Among the numerous challenges climate change will present to the world’s poorest citizens, its effects felt through water will be some of the most hard-hitting.
The recent report Turn Down the Heat: Why a 4°C World Must Be Avoided, commissioned by the World Bank, provides a clear picture of the planet in a 4-degree-warmer world and the disruptive impact on agriculture, water resources, ecosystems, and human health. It reveals that between 43 percent and 50 percent of the global population will be living in water-scarce countries by the end of this century. As a consequence, there likely will be increasing aridity and drought in many developing countries.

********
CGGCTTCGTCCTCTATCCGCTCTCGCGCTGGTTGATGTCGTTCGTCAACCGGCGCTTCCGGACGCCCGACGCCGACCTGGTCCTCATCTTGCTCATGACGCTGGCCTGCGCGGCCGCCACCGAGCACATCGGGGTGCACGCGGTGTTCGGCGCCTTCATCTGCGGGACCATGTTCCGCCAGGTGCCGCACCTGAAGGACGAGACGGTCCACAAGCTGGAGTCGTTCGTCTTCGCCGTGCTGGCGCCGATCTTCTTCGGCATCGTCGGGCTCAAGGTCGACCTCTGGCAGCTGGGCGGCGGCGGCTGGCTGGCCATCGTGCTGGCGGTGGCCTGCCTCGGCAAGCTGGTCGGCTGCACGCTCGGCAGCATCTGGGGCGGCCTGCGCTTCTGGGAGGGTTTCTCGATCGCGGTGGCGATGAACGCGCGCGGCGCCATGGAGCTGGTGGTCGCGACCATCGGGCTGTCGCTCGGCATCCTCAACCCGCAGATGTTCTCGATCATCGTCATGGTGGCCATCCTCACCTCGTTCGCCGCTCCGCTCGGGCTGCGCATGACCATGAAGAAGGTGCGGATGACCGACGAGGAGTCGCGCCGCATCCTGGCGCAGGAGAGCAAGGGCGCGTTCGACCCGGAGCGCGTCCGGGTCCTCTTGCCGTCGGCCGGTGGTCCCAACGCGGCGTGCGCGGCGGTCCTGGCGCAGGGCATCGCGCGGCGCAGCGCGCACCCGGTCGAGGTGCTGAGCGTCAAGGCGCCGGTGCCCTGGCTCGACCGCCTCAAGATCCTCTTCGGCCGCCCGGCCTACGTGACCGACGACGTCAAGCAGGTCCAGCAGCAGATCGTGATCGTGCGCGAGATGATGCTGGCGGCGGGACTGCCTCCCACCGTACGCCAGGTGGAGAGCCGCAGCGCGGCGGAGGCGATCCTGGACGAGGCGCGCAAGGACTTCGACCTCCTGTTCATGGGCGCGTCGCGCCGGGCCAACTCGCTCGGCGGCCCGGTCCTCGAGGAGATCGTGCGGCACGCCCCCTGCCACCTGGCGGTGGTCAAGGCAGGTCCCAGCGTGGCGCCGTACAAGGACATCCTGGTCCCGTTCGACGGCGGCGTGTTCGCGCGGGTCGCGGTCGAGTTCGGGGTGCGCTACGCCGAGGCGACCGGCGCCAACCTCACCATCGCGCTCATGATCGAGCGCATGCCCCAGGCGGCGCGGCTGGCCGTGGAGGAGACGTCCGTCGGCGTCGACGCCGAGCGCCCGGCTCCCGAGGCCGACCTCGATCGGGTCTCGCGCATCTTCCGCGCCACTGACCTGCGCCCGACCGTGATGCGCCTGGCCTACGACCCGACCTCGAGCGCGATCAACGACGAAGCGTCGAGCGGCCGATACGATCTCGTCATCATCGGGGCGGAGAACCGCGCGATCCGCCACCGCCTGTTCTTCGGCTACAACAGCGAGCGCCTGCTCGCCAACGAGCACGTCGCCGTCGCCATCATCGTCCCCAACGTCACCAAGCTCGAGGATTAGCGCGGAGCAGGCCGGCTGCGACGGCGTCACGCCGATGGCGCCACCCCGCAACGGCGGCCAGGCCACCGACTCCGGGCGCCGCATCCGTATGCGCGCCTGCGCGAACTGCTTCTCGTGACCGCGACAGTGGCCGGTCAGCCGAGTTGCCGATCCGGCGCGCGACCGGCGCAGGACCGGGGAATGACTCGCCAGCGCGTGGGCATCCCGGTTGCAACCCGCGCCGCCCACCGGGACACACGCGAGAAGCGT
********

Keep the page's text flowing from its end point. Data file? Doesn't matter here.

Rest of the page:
In the face of this, the theme of this year’s World Water Day on March 22 is the International Year of Water Cooperation. Although water scarcity is often viewed as a source of potential conflict, increasing pressure from a changing climate can also be harnessed to continue a well-established tradition of peaceful cooperation on water issues.
Water at the heart of the adverse effects of climate change
At the World Economic Forum in Davos this year, where a study cited the water supply crises as among the top 5 highest risks by likelihood and impact, World Bank Group President Jim Kim referred to water as “the teeth of climate change.”